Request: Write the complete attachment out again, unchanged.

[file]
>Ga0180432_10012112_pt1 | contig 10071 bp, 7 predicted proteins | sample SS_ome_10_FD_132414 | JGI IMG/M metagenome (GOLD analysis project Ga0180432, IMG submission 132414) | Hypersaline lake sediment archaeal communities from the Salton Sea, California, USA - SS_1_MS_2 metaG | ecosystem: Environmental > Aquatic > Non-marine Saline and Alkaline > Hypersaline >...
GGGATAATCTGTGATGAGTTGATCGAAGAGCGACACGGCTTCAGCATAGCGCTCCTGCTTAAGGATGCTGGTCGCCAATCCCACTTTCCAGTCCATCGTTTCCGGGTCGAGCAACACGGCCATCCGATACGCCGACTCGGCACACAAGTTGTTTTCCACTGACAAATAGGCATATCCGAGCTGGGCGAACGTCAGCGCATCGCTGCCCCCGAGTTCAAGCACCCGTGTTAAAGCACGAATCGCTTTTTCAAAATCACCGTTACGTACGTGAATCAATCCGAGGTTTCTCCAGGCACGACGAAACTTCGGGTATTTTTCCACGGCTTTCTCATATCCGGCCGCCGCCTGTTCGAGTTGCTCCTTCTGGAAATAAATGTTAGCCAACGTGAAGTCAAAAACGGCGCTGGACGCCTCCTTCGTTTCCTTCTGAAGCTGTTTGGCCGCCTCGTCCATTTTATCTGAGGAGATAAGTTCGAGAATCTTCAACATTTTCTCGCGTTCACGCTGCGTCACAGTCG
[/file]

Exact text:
>Ga0180432_10012112_pt1 | contig 10071 bp, 7 predicted proteins | sample SS_ome_10_FD_132414 | JGI IMG/M metagenome (GOLD analysis project Ga0180432, IMG submission 132414) | Hypersaline lake sediment archaeal communities from the Salton Sea, California, USA - SS_1_MS_2 metaG | ecosystem: Environmental > Aquatic > Non-marine Saline and Alkaline > Hypersaline >...
GGGATAATCTGTGATGAGTTGATCGAAGAGCGACACGGCTTCAGCATAGCGCTCCTGCTTAAGGATGCTGGTCGCCAATCCCACTTTCCAGTCCATCGTTTCCGGGTCGAGCAACACGGCCATCCGATACGCCGACTCGGCACACAAGTTGTTTTCCACTGACAAATAGGCATATCCGAGCTGGGCGAACGTCAGCGCATCGCTGCCCCCGAGTTCAAGCACCCGTGTTAAAGCACGAATCGCTTTTTCAAAATCACCGTTACGTACGTGAATCAATCCGAGGTTTCTCCAGGCACGACGAAACTTCGGGTATTTTTCCACGGCTTTCTCATATCCGGCCGCCGCCTGTTCGAGTTGCTCCTTCTGGAAATAAATGTTAGCCAACGTGAAGTCAAAAACGGCGCTGGACGCCTCCTTCGTTTCCTTCTGAAGCTGTTTGGCCGCCTCGTCCATTTTATCTGAGGAGATAAGTTCGAGAATCTTCAACATTTTCTCGCGTTCACGCTGCGTCACAGTCG